“Coming together is a beginning, keeping together is process, working together is success” – Henry Ford
Kuwait has a long history of a bustling merchant culture. Since the 18th century, the country has been known for trading and exporting goods, building boats, or its pearl industry. However, after 1938 and the discovery of oil in the country, Kuwait's entrepreneurial spirit started to hibernate as massive oil wealth and a relatively small population helped to guarantee jobs for anyone.
As we now witness a significant fluctuation of Kuwait's oil prices, the rest of the GCC countries must diversify their local economies. For this reason, HH the late Amir Sabah Al-Ahmad Al-Jaber Al-Sabah implemented a long-term vision New Kuwait 2035, where entrepreneurship is one of its cornerstones.
With an increasing number of youngsters studying abroad and getting new ideas and concepts, Kuwait has seen many start-ups mushrooming throughout the Emirate. Trendy cafés and restaurants, fashion brands and tech are amongst the sectors to be highlighted. In the latter, exits such as JustClean, Talabat, Carriage, and Boutiqaat have established themselves as references in the entire region. Kuwait is emphasizing on its IT infrastructure by developing a second to none 5G network. The nation is trying to position itself as a technological hub in the Middle-East.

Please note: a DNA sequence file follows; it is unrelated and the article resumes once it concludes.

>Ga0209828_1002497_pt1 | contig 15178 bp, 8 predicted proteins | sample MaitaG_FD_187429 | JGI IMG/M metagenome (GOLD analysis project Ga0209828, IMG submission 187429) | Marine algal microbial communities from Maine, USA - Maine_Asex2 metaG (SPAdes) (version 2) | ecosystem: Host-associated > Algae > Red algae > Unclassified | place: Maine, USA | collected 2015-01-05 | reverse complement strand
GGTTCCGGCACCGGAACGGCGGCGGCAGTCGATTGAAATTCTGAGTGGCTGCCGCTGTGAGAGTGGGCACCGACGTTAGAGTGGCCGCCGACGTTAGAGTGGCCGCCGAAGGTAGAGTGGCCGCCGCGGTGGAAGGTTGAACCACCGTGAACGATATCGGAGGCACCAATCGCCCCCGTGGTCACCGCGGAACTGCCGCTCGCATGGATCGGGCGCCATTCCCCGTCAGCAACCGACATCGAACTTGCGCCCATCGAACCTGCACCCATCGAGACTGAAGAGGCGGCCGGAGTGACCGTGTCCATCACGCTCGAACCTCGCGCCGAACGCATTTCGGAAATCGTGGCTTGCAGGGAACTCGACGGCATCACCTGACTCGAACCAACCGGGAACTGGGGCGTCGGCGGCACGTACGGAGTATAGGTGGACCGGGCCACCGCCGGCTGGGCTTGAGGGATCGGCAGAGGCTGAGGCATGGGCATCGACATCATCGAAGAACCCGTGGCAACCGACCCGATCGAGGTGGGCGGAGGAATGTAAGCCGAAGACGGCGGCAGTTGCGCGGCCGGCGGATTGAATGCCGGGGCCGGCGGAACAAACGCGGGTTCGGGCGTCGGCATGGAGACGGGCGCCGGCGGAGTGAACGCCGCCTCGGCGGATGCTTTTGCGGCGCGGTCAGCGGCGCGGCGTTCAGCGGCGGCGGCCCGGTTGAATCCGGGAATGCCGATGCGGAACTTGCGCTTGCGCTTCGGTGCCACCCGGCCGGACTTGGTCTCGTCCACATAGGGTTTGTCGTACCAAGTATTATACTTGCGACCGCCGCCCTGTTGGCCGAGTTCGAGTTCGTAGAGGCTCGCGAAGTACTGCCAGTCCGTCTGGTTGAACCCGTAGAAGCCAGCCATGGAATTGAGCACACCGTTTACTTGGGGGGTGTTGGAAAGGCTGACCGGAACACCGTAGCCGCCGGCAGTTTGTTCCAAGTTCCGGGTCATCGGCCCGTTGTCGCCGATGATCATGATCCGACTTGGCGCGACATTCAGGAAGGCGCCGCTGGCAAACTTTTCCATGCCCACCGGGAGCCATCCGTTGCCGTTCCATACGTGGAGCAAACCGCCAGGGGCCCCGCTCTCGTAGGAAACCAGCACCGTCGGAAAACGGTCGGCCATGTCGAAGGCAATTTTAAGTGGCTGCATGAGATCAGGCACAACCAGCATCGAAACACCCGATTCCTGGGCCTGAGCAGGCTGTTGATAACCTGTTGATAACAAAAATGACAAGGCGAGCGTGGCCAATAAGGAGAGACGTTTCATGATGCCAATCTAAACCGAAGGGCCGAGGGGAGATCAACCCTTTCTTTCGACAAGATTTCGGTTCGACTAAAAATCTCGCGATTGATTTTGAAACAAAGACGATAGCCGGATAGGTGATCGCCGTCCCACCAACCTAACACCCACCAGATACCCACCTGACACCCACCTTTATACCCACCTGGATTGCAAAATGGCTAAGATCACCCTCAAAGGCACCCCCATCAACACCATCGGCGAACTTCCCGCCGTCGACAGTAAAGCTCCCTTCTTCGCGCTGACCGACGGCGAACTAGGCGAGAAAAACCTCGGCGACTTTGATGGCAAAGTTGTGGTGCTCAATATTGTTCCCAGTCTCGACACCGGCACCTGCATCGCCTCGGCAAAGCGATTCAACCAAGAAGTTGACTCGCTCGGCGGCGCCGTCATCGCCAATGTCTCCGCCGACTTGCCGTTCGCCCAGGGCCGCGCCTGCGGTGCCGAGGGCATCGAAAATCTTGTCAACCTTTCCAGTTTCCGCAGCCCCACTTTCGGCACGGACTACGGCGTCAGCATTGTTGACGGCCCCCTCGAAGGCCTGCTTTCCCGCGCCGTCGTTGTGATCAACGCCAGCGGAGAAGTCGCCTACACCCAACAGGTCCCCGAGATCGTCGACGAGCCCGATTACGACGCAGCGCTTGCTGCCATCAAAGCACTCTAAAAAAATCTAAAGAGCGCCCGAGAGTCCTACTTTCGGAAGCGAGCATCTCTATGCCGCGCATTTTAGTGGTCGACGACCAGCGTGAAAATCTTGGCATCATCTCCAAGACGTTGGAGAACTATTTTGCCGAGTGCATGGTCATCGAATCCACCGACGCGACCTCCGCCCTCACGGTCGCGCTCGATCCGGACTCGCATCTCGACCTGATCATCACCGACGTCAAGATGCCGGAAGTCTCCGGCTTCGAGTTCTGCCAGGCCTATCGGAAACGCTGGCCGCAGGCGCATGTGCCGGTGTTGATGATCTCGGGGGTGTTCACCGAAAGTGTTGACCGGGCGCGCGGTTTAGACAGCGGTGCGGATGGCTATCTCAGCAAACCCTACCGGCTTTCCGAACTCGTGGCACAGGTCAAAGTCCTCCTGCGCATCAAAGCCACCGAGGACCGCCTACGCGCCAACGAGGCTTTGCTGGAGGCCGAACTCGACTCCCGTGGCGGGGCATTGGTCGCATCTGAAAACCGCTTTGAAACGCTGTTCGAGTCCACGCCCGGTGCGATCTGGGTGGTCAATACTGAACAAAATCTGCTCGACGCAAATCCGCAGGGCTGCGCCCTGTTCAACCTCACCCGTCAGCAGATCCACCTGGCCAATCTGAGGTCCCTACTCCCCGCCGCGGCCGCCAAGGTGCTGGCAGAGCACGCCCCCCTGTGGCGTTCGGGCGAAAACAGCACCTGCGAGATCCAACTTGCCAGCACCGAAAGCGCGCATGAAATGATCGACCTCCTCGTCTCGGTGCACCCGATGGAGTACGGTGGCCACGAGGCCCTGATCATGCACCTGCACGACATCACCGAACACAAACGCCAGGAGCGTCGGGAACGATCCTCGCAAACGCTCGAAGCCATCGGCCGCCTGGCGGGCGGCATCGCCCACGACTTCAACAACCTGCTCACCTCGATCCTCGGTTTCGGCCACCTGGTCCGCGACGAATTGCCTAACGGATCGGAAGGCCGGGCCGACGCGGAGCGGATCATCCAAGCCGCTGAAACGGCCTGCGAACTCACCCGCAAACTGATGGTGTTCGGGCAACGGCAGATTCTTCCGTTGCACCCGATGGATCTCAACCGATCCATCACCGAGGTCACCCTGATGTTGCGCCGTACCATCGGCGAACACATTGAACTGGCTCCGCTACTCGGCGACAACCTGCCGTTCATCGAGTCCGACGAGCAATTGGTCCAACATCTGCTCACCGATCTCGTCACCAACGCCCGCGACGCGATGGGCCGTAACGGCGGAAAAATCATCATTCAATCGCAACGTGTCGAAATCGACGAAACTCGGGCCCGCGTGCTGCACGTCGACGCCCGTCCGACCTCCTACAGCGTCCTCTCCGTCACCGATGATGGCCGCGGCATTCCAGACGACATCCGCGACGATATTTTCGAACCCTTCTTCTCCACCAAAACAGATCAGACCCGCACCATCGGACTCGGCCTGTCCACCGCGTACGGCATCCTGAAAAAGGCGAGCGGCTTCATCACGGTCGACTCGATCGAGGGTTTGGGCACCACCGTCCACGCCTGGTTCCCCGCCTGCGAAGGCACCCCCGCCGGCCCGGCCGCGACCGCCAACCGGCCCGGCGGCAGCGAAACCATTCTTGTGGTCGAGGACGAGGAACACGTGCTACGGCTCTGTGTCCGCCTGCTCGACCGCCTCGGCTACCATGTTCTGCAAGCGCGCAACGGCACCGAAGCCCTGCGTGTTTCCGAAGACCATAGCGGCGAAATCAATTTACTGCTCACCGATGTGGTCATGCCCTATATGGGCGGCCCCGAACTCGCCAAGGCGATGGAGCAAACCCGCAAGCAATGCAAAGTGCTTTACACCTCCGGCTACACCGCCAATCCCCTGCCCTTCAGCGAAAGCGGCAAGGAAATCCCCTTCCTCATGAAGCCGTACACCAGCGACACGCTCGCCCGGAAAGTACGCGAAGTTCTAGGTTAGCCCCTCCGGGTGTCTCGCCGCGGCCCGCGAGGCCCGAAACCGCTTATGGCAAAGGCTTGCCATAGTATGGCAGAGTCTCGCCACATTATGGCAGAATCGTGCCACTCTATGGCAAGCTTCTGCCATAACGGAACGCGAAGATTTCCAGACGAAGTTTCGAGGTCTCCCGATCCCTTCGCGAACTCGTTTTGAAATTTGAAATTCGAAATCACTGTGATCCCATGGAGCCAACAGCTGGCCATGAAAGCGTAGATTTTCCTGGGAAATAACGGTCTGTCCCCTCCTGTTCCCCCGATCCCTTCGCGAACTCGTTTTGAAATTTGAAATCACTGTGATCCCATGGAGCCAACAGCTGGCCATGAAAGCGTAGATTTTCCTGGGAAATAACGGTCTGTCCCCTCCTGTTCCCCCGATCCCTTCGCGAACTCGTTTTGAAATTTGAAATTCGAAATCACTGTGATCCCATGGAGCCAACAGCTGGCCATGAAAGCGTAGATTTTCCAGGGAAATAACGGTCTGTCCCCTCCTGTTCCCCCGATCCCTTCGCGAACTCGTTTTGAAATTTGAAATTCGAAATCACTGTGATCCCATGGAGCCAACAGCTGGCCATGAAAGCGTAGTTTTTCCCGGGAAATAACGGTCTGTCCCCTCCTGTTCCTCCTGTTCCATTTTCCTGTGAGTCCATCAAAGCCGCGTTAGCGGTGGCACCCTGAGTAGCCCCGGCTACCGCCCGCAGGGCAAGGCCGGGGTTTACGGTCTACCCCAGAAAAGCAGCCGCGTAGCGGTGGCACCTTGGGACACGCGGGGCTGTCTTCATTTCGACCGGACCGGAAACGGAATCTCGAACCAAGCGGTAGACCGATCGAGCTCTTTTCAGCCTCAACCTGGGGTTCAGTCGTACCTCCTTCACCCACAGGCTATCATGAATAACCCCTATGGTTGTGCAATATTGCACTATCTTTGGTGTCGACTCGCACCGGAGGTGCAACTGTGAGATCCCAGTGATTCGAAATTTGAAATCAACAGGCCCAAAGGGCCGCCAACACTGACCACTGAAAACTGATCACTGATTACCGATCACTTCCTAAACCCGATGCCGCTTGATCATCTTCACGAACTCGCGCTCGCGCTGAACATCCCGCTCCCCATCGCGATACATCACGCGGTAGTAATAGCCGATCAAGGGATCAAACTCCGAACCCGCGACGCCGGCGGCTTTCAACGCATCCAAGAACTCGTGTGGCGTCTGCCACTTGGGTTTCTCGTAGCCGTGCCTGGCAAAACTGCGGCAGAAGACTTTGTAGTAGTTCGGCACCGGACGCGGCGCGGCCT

Also, governmental entities such as the National Fund for SME or KFAS are trying to incentivize people to develop innovative ideas to tackle today's challenges. KFAS has been extraordinarily active during the COVID-19 pandemic by making calls for projects that would improve Kuwait's supply chain, food autonomy and health sector.
The private sector and more prominent corporations also have their part to play in developing and igniting the entrepreneurial spirit within people and the youth. The formal educational system alongside internships and special programs offering real-world opportunities is essential to skilling people for Kuwait's future.
Kuwait's entrepreneurial spirit has allowed the nation to maintain a stable growth despite the oil crisis OPEP countries have experienced. Nonetheless, there is still margin for improvement, and the SME eco-system is currently being built and developed. For this reason, it is of paramount importance that all parties work together to generate a positive environment where knowledge transfer will develop growth through the creation of shared-value.